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I would like the know the complexity of a specific satisfiability problem. I have a feeling it could be solved in polynomial time, but I am not sure about it. The problem is described below.

Given $n$ boolean variables $v_1, v_2, \dots, v_n$ and two types of clauses.

  1. At most $n$ clauses of the form $v_a \to \neg v_i \land \neg v_j \land \dots$ where $v_a$ cannot be on both sides of the implication.
  2. At most $n$ clauses of the form $v_a \lor v_b \lor \dots$ where any combination of variables is possible (but no negations!).

The goal is to satisfy all the clauses. I have a feeling this can be done using limited backtracking just like with 2SAT as described on Wikipedia https://en.wikipedia.org/wiki/2-satisfiability#Limited_backtracking.

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    $\begingroup$ I think this is not a research-level question because the answer can be found in wikipedia en.wikipedia.org/wiki/Boolean_satisfiability_problem. $\endgroup$
    – Laakeri
    Dec 11 '20 at 19:47
  • $\begingroup$ The "at most $n$" can be omitted (if you have too many clauses, pad with extra unused variables and then that constraint will be satisfied). I don't believe this is covered on Wikipedia; if you believe that, please provide more specifics. $\endgroup$
    – D.W.
    Dec 11 '20 at 19:49
  • $\begingroup$ Wikipedia mentions the NP-completeness of one-in-three positive 3-SAT, which is straightforward to reduce to this problem (with the observation that the limit for clauses doesn't really matter). $\endgroup$
    – Laakeri
    Dec 11 '20 at 20:34
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This is NP-hard.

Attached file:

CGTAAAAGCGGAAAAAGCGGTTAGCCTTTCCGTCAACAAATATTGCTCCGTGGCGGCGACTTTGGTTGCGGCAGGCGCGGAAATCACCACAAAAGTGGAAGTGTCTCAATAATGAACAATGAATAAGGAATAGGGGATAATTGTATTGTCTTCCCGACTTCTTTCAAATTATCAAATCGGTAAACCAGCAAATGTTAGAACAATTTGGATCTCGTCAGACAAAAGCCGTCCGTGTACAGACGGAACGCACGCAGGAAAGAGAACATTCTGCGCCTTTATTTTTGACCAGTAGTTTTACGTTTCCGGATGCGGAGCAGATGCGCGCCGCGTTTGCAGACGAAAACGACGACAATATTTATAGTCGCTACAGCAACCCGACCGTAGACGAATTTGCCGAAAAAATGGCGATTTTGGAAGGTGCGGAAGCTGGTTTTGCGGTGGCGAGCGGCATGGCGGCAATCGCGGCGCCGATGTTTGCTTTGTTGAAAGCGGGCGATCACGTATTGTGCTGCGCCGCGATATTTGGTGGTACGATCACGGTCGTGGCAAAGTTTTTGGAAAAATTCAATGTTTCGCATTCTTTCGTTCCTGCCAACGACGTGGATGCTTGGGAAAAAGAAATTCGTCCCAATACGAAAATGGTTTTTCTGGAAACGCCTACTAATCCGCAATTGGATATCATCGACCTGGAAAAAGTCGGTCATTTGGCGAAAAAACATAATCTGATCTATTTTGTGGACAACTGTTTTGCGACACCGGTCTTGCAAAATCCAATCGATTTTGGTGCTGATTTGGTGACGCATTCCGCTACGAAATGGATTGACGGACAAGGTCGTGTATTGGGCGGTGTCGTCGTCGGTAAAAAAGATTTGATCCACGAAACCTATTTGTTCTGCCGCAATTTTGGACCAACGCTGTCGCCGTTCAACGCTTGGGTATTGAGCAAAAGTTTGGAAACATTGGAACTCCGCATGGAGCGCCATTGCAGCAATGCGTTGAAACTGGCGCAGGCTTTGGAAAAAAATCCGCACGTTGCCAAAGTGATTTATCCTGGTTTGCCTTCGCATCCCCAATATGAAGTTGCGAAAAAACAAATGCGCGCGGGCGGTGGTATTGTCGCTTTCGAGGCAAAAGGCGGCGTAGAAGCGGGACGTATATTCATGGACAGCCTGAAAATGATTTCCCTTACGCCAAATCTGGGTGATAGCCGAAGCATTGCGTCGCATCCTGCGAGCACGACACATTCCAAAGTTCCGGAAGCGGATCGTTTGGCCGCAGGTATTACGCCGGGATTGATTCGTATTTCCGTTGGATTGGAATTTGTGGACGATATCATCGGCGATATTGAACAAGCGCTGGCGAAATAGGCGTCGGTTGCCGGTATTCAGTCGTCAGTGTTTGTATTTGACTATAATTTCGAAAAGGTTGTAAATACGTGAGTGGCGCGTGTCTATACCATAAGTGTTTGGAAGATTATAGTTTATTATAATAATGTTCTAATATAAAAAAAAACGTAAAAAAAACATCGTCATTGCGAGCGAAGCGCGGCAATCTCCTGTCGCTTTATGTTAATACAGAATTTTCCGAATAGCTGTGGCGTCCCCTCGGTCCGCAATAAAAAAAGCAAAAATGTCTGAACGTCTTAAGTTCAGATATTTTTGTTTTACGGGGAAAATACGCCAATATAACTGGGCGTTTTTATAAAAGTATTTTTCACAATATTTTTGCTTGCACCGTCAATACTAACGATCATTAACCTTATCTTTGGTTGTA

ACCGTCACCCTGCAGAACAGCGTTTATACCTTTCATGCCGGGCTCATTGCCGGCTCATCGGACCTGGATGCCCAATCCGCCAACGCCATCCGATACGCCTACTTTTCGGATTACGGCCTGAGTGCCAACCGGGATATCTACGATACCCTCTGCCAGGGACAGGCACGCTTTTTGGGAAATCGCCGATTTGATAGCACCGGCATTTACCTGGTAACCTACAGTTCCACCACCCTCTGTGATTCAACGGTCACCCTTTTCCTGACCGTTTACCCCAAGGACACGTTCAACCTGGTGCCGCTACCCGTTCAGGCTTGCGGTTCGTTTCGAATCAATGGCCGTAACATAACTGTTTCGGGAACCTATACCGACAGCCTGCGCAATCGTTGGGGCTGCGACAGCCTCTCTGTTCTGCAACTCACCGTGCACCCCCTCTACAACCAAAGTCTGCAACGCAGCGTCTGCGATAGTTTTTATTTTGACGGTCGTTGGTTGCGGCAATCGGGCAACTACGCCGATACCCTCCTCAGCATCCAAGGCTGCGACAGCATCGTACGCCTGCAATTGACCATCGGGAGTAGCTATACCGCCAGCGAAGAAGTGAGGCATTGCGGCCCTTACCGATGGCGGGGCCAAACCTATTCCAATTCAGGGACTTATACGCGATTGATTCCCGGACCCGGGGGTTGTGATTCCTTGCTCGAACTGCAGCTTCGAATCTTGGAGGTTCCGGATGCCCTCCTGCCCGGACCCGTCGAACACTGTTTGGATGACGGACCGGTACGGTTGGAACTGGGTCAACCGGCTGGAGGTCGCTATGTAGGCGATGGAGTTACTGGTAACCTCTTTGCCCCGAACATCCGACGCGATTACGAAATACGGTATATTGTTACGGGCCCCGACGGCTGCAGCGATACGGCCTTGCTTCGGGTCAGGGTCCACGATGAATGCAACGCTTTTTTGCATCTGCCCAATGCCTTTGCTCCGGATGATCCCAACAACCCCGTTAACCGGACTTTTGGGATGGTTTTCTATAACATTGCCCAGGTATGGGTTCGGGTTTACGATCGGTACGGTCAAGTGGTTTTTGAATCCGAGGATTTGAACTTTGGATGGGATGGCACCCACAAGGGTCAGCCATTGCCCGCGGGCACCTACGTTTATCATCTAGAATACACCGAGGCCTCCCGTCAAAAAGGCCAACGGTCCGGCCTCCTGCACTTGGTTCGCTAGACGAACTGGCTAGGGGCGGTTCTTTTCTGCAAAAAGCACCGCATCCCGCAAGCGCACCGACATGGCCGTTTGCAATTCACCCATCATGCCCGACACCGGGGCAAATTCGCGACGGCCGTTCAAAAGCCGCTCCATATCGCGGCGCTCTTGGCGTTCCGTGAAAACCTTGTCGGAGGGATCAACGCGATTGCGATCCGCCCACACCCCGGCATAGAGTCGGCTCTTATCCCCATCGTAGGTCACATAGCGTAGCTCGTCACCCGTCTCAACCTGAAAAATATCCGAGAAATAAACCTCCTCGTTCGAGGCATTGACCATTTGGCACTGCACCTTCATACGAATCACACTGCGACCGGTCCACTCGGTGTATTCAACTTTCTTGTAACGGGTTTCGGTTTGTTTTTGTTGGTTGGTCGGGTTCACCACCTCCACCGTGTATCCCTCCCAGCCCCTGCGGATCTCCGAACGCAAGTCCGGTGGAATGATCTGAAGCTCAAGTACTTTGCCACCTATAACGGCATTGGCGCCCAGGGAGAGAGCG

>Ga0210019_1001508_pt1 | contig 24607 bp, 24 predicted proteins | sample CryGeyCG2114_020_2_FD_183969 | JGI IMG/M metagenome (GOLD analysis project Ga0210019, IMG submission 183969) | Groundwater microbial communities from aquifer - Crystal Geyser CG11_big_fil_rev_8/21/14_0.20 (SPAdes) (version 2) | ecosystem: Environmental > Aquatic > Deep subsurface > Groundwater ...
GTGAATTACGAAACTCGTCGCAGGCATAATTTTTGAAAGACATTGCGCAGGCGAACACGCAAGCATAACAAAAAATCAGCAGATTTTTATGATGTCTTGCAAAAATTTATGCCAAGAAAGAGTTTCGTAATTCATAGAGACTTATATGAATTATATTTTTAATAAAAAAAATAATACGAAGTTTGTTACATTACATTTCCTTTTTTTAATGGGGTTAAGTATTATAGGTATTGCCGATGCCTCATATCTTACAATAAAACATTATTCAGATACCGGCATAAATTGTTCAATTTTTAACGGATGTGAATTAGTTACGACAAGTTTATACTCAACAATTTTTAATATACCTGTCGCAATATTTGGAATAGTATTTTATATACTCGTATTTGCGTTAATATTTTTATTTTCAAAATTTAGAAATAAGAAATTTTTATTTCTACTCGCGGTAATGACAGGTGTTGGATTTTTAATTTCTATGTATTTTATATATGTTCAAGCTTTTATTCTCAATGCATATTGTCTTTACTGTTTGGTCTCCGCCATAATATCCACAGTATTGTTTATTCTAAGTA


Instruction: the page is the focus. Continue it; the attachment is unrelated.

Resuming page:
Here is a reduction from SAT. Suppose you have a CNF formula $\varphi$ with variables $x_1,\dots,x_n$. Add variables $x'_1,\dots,x'_n$ and clauses of the form $x_i \to \neg x'_i$ and $x_i \lor x'_i$. For each clause in $\varphi$, we add a corresponding $\cdots \lor \cdots$ clause: e.g., if $x_i \lor \neg x_j \lor x_k$ is a clause in $\varphi$, then we add the clause $x_i \lor x'_j \lor x_k$. Once you've added all these clauses, add up the total number of clauses; say you have at most $m$ of the first type of clause and at most $m$ of the second type of clause. Now add unused variables $x_{n+1},\dots,x_m$. The result is an instance of your problem with $m$ variables and at most $m$ clauses of each type. Now $\varphi$ is satisfiable iff this instance is satisfiable.

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  • $\begingroup$ $x_i\to\neg x'_i$ and $x'_i\to\neg x_i$ are exactly the same clause ($\neg x_i\lor\neg x'_i$). There is no need to include it twice. $\endgroup$ Dec 11 '20 at 20:37
  • $\begingroup$ @EmilJeřábek, oops, fixed, thank you! $\endgroup$
    – D.W.
    Dec 12 '20 at 1:30

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